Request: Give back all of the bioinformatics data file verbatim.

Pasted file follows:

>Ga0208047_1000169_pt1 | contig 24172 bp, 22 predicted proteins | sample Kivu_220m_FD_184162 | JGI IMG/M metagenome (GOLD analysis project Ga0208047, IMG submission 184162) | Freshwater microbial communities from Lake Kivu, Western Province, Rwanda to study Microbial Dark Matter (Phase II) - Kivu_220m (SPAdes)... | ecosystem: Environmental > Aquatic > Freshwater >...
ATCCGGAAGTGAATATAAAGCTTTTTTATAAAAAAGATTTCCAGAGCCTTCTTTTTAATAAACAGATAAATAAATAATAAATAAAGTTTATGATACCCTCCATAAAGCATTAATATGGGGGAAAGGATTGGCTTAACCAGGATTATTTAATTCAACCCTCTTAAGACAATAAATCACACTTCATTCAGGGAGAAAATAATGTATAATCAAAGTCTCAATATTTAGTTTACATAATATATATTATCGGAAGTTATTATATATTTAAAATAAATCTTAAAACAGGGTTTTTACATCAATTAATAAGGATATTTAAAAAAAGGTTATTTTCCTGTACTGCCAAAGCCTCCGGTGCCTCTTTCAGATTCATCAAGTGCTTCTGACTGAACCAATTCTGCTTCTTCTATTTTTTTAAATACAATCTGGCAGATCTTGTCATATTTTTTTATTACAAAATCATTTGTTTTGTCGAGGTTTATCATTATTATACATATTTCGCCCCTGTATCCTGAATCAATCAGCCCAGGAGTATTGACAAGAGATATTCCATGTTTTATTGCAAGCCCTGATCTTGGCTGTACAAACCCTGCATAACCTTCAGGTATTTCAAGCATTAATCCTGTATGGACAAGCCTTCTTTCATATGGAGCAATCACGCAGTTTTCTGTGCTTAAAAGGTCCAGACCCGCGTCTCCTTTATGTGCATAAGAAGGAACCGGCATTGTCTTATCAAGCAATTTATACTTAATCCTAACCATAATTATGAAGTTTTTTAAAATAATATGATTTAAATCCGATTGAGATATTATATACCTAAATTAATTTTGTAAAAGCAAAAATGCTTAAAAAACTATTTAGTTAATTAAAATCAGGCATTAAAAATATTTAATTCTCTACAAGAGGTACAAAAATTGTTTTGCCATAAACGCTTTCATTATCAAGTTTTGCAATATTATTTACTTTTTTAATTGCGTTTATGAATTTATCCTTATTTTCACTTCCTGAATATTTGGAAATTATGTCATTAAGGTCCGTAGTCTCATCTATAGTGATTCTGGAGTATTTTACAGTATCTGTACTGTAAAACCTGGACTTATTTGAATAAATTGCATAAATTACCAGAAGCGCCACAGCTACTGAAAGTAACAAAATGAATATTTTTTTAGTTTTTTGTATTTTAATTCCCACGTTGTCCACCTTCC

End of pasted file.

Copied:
>Ga0208047_1000169_pt1 | contig 24172 bp, 22 predicted proteins | sample Kivu_220m_FD_184162 | JGI IMG/M metagenome (GOLD analysis project Ga0208047, IMG submission 184162) | Freshwater microbial communities from Lake Kivu, Western Province, Rwanda to study Microbial Dark Matter (Phase II) - Kivu_220m (SPAdes)... | ecosystem: Environmental > Aquatic > Freshwater >...
ATCCGGAAGTGAATATAAAGCTTTTTTATAAAAAAGATTTCCAGAGCCTTCTTTTTAATAAACAGATAAATAAATAATAAATAAAGTTTATGATACCCTCCATAAAGCATTAATATGGGGGAAAGGATTGGCTTAACCAGGATTATTTAATTCAACCCTCTTAAGACAATAAATCACACTTCATTCAGGGAGAAAATAATGTATAATCAAAGTCTCAATATTTAGTTTACATAATATATATTATCGGAAGTTATTATATATTTAAAATAAATCTTAAAACAGGGTTTTTACATCAATTAATAAGGATATTTAAAAAAAGGTTATTTTCCTGTACTGCCAAAGCCTCCGGTGCCTCTTTCAGATTCATCAAGTGCTTCTGACTGAACCAATTCTGCTTCTTCTATTTTTTTAAATACAATCTGGCAGATCTTGTCATATTTTTTTATTACAAAATCATTTGTTTTGTCGAGGTTTATCATTATTATACATATTTCGCCCCTGTATCCTGAATCAATCAGCCCAGGAGTATTGACAAGAGATATTCCATGTTTTATTGCAAGCCCTGATCTTGGCTGTACAAACCCTGCATAACCTTCAGGTATTTCAAGCATTAATCCTGTATGGACAAGCCTTCTTTCATATGGAGCAATCACGCAGTTTTCTGTGCTTAAAAGGTCCAGACCCGCGTCTCCTTTATGTGCATAAGAAGGAACCGGCATTGTCTTATCAAGCAATTTATACTTAATCCTAACCATAATTATGAAGTTTTTTAAAATAATATGATTTAAATCCGATTGAGATATTATATACCTAAATTAATTTTGTAAAAGCAAAAATGCTTAAAAAACTATTTAGTTAATTAAAATCAGGCATTAAAAATATTTAATTCTCTACAAGAGGTACAAAAATTGTTTTGCCATAAACGCTTTCATTATCAAGTTTTGCAATATTATTTACTTTTTTAATTGCGTTTATGAATTTATCCTTATTTTCACTTCCTGAATATTTGGAAATTATGTCATTAAGGTCCGTAGTCTCATCTATAGTGATTCTGGAGTATTTTACAGTATCTGTACTGTAAAACCTGGACTTATTTGAATAAATTGCATAAATTACCAGAAGCGCCACAGCTACTGAAAGTAACAAAATGAATATTTTTTTAGTTTTTTGTATTTTAATTCCCACGTTGTCCACCTTCC